How to clean a yoga mat for less than $3 to get the most from your practice

We asked the experts how to clean a yoga mat to extend its life and keep it supportive during classes

Woman rolling up a yoga mat after cleaning
(Image credit: Getty Images)

When you're in downward dog with your face near the ground, you realize how important it is to learn how to clean a yoga mat. Aside from the griminess, a clean mat also offers more grip and support, so it can affect your practice too. 

Keeping your best yoga mat clean may seem like an epic task when you find yourself sweating on it most days. You may feel like the only way to keep it as pristine as possible is to use harsh chemicals, but is this the right approach? 

To help you find the best way to take care of your mat and keep it in good shape for years to come, we spoke to several yoga teachers and the founder of a yoga mat company to explore how to clean a yoga mat properly. 

We've also looked at whether you should throw your mat in a washing machine, the top natural disinfectants to get rid of bacteria, and what to do with your yoga mat once it has reached its final days.

How to clean a yoga mat

"Yoga mats carry dirt and bacteria, however there are many natural ingredients you can use to clean them," says Holly O’Rourke, a qualified yoga teacher in Manchester, UK. 

“Lemons are a great natural antibacterial ingredient to try: dilute lemon juice in water, pop in a spray bottle, and wipe the surface with a microfiber cloth. Tea tree oil is another great option, which smells wonderful, too.

"Many people use vinegar; however, while this is just as effective, it doesn't smell too great. Instead consider using baking soda, another natural disinfectant that will remove bacteria from your yoga mat without an overpowering smell.

"Add one teaspoon of baking soda to one cup of water and stir thoroughly. Spray the mixture evenly across the mat and let it soak for five minutes. Wipe the baking soda solution off the mat with a wet towel and let the mat dry naturally," says O’Rourke.

This is an extremely cost-effective way to protect your yoga mat, as you can pick up 16oz of Great Value Baking Soda for under $1 at Walmart and a pack of two washable microfiber cloths for $1.30 at Walmart too. 

“I would always patch test your cleaning method on a corner of your mat beforehand to ensure you don't damage it, as acidic ingredients may cause staining on delicate materials."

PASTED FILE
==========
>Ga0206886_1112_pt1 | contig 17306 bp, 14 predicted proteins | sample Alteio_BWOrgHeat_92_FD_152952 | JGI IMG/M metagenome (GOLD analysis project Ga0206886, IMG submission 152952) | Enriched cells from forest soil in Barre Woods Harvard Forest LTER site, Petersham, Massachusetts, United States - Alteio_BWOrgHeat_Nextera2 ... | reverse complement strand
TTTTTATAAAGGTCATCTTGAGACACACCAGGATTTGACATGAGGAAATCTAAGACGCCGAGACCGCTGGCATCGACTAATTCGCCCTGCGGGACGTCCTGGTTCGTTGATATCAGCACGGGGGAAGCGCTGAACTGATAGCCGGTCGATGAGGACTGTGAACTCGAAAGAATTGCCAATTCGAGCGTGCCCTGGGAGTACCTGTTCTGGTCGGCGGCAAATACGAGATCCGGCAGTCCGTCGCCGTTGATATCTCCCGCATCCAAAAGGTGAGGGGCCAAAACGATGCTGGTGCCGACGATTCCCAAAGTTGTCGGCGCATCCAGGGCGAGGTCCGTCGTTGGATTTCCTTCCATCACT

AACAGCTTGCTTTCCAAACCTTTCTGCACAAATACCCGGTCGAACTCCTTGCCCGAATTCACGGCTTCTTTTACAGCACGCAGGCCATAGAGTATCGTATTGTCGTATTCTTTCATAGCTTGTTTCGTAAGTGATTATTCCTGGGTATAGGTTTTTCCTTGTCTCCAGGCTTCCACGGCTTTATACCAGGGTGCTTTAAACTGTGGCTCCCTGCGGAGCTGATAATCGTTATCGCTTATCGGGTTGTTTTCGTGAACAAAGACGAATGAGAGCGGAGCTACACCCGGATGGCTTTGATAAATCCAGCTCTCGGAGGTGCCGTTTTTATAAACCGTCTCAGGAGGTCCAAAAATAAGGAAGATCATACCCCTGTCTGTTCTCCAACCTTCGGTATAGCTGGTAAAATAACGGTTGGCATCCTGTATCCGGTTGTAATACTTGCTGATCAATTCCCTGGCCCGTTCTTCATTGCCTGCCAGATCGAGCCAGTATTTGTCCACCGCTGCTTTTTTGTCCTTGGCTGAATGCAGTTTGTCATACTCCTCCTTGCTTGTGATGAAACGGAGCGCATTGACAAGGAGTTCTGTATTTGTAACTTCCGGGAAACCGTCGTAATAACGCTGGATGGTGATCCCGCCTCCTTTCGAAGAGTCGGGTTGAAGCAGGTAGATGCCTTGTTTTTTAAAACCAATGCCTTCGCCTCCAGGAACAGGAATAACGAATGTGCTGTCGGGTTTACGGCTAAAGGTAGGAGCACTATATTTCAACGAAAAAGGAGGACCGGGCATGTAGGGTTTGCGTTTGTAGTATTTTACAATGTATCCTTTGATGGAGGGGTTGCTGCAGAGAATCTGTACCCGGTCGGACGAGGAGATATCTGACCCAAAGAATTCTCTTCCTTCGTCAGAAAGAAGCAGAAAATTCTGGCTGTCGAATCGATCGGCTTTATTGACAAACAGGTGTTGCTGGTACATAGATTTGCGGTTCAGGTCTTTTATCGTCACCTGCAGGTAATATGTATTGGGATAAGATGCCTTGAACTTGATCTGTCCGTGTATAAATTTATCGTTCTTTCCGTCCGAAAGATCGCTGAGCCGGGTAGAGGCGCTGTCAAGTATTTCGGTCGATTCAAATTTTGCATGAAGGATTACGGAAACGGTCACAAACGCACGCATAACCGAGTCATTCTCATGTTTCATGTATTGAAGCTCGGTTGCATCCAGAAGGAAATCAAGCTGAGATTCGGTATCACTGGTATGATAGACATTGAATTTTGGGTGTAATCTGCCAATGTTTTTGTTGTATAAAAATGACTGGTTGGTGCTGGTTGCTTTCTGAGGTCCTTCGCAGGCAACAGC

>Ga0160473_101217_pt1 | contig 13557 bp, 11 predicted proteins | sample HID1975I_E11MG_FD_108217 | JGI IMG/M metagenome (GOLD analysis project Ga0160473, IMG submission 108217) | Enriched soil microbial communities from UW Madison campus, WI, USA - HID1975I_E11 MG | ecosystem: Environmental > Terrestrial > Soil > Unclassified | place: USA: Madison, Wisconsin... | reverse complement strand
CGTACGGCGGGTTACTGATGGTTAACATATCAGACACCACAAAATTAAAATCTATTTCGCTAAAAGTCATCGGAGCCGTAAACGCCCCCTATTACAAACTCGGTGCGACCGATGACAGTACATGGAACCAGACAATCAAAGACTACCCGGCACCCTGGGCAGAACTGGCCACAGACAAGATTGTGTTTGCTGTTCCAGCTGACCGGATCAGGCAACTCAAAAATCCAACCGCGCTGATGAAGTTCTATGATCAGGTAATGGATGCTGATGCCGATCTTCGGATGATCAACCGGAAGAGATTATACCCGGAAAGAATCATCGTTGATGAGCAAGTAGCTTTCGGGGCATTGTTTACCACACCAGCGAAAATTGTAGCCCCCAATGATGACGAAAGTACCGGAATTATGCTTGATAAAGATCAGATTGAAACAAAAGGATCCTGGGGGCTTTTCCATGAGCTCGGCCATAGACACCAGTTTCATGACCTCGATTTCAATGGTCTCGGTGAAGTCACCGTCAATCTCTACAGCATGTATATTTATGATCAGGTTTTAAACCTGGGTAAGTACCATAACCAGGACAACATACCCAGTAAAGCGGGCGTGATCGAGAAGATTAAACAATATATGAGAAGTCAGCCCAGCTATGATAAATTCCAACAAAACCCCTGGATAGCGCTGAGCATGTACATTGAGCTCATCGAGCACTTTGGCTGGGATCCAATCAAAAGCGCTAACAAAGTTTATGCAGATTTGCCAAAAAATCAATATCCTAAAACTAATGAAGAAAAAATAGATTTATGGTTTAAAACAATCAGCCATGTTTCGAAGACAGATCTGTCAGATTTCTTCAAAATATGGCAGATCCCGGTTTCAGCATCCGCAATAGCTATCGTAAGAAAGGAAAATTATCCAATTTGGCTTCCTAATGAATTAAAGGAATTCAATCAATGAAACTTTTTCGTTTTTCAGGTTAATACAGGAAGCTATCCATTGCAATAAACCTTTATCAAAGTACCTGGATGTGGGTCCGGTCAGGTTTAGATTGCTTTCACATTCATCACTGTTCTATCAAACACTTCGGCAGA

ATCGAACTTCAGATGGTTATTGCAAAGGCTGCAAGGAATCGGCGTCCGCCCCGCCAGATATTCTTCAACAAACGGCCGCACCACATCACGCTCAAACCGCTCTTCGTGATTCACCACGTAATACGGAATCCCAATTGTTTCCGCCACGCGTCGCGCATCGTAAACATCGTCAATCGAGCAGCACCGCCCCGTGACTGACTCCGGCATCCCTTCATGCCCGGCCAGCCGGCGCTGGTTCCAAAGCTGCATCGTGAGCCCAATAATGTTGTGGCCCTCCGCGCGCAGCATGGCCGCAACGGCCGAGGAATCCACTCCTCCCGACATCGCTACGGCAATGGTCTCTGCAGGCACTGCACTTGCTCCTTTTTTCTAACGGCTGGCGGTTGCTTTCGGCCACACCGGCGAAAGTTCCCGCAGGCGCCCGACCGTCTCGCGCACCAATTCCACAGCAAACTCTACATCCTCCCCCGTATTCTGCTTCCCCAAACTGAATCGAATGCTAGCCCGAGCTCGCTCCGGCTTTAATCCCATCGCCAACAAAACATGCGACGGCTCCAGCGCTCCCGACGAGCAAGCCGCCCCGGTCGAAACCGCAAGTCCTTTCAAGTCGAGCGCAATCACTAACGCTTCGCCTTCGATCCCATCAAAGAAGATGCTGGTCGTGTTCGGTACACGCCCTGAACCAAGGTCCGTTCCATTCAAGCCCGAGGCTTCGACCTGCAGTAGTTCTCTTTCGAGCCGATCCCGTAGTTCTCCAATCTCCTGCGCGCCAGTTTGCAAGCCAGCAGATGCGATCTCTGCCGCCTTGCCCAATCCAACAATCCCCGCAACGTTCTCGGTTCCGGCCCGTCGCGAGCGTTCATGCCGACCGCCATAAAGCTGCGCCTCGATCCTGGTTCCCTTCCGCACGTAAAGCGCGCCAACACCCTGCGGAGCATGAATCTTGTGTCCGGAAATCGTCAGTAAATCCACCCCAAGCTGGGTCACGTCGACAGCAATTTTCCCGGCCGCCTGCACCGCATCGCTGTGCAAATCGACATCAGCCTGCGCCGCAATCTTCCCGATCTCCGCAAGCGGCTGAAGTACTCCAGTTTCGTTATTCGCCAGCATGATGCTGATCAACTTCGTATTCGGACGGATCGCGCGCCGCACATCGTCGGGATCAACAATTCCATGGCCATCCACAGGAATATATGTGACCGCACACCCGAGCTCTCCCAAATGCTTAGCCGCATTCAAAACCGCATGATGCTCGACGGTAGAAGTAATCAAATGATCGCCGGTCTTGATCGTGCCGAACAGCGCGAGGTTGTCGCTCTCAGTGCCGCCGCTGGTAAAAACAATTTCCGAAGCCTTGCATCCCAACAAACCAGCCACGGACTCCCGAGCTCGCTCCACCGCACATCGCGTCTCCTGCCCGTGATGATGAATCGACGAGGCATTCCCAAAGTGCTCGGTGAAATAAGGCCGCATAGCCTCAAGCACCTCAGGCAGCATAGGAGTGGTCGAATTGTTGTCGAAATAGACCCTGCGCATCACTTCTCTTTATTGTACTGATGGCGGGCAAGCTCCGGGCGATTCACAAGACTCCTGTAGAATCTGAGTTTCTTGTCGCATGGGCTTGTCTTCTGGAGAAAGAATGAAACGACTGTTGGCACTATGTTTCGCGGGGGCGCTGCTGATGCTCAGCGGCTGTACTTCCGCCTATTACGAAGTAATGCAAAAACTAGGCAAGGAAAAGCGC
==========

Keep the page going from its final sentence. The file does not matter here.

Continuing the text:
Headshot of Holly O’Rourke
Holly O’Rourke

Holly O’Rourke is a yoga teacher from Liverpool, UK, specializing in vinyasa and ashtanga based practices.

Can you put a yoga mat in a washing machine?

This may seem like the simplest way to get a mat clean after your practice, but is this effective? Laura Pearce, a senior breathwork and yoga teacher, and the founder of Yoga Collective London, explains how to best care for your yoga mat. 

"Generally, rubber and microfibre mats are fine in a washing machine, but anything else, including mats with plastic elements, you will need to be careful with and check with the company you purchased it from," she says.

Yoga and dance teacher Maggie Paterson, the co-founder of Sunset Bay Retreats explains how she cares for her yoga mats so that she can focus on her form and get all of the benefits of yoga from her practice. 

"It’s better to hand wash it. If you want to pop it in the washing machine, don’t let it go through the spin cycle, remove and stretch back into shape immediately after washing, and use a delicate wash with a soft baby detergent," she says.

Headshot of Maggie Paterson
Maggie Paterson

Maggie Paterson is a professional ballet, Pilates, and yoga teacher. She has taught at Pineapple Dance Studios in London’s Covent Garden for more than 40 years and is also the co-founder of Sunset Bay Wellbeing Retreats.

Headshot of Laura Pearce
Laura Pearce

Laura Pearce is a yoga instructor and the founder of Yoga Collective London who's journey began early on in life as her congenital heart condition caused her to struggle with breathing issues (Dyspnoea). Her classes are soulful, a little wild, non-dogmatic, and riddled with breath work.

How do you clean a yoga mat naturally?

When completing your yoga practice the last thing you want is to be exposing yourself to harsh chemicals, so it’s important to find natural ways to keep your yoga mat clean.